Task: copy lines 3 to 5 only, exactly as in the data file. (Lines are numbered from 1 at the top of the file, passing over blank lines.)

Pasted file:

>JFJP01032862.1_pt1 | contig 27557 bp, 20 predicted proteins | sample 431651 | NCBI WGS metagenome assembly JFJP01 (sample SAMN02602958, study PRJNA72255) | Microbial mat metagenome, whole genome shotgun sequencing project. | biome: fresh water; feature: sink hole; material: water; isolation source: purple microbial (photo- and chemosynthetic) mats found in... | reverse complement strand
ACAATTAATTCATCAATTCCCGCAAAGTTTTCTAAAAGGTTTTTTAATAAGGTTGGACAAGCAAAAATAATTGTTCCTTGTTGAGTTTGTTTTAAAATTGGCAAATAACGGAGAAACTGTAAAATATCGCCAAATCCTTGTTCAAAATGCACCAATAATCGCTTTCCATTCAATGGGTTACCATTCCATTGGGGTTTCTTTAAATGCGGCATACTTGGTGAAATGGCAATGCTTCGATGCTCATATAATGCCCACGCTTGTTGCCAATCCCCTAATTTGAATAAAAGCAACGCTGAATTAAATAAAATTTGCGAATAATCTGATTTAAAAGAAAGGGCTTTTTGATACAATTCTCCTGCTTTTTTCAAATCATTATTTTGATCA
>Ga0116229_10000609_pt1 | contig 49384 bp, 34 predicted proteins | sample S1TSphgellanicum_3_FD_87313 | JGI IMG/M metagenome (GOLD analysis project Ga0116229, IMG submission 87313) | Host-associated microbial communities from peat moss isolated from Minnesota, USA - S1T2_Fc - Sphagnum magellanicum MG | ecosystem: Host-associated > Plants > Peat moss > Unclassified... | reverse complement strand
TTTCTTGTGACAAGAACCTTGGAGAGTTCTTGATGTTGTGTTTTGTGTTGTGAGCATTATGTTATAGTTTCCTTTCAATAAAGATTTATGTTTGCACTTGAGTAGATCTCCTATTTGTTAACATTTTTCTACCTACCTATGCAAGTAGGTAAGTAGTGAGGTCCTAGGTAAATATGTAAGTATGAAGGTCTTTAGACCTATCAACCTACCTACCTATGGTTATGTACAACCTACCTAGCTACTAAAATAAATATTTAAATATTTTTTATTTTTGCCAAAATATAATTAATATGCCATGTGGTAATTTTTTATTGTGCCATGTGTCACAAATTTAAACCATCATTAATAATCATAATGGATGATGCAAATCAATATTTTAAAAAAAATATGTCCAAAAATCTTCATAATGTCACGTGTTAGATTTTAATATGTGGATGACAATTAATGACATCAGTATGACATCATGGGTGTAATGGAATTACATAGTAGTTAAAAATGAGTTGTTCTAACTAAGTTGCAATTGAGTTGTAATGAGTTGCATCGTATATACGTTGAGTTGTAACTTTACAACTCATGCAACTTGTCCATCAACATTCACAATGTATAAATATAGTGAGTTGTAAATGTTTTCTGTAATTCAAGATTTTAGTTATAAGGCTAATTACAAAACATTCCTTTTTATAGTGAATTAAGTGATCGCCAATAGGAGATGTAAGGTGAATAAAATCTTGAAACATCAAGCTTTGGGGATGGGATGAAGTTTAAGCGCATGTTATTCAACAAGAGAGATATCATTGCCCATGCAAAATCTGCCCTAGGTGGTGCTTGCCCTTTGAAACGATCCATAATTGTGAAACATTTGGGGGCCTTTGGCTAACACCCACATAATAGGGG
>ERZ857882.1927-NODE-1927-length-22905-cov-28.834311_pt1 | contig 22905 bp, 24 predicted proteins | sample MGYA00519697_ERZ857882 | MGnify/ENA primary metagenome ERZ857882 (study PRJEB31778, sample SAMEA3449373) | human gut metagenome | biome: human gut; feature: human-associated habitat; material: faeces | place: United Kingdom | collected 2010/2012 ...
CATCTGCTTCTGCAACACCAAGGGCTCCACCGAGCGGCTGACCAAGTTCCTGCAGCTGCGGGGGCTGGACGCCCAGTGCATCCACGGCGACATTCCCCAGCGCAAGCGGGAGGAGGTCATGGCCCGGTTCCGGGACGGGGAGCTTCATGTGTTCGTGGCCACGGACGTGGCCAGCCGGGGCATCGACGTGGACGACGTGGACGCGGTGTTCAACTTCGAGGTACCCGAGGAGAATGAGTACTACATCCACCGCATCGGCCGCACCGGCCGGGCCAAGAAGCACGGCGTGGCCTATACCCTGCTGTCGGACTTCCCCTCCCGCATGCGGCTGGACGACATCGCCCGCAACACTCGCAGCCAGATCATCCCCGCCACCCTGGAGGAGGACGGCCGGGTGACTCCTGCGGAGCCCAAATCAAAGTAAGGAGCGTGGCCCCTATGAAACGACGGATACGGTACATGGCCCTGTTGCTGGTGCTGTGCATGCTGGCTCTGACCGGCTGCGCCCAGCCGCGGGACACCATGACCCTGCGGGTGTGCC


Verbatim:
>Ga0116229_10000609_pt1 | contig 49384 bp, 34 predicted proteins | sample S1TSphgellanicum_3_FD_87313 | JGI IMG/M metagenome (GOLD analysis project Ga0116229, IMG submission 87313) | Host-associated microbial communities from peat moss isolated from Minnesota, USA - S1T2_Fc - Sphagnum magellanicum MG | ecosystem: Host-associated > Plants > Peat moss > Unclassified... | reverse complement strand
TTTCTTGTGACAAGAACCTTGGAGAGTTCTTGATGTTGTGTTTTGTGTTGTGAGCATTATGTTATAGTTTCCTTTCAATAAAGATTTATGTTTGCACTTGAGTAGATCTCCTATTTGTTAACATTTTTCTACCTACCTATGCAAGTAGGTAAGTAGTGAGGTCCTAGGTAAATATGTAAGTATGAAGGTCTTTAGACCTATCAACCTACCTACCTATGGTTATGTACAACCTACCTAGCTACTAAAATAAATATTTAAATATTTTTTATTTTTGCCAAAATATAATTAATATGCCATGTGGTAATTTTTTATTGTGCCATGTGTCACAAATTTAAACCATCATTAATAATCATAATGGATGATGCAAATCAATATTTTAAAAAAAATATGTCCAAAAATCTTCATAATGTCACGTGTTAGATTTTAATATGTGGATGACAATTAATGACATCAGTATGACATCATGGGTGTAATGGAATTACATAGTAGTTAAAAATGAGTTGTTCTAACTAAGTTGCAATTGAGTTGTAATGAGTTGCATCGTATATACGTTGAGTTGTAACTTTACAACTCATGCAACTTGTCCATCAACATTCACAATGTATAAATATAGTGAGTTGTAAATGTTTTCTGTAATTCAAGATTTTAGTTATAAGGCTAATTACAAAACATTCCTTTTTATAGTGAATTAAGTGATCGCCAATAGGAGATGTAAGGTGAATAAAATCTTGAAACATCAAGCTTTGGGGATGGGATGAAGTTTAAGCGCATGTTATTCAACAAGAGAGATATCATTGCCCATGCAAAATCTGCCCTAGGTGGTGCTTGCCCTTTGAAACGATCCATAATTGTGAAACATTTGGGGGCCTTTGGCTAACACCCACATAATAGGGG
>ERZ857882.1927-NODE-1927-length-22905-cov-28.834311_pt1 | contig 22905 bp, 24 predicted proteins | sample MGYA00519697_ERZ857882 | MGnify/ENA primary metagenome ERZ857882 (study PRJEB31778, sample SAMEA3449373) | human gut metagenome | biome: human gut; feature: human-associated habitat; material: faeces | place: United Kingdom | collected 2010/2012 ...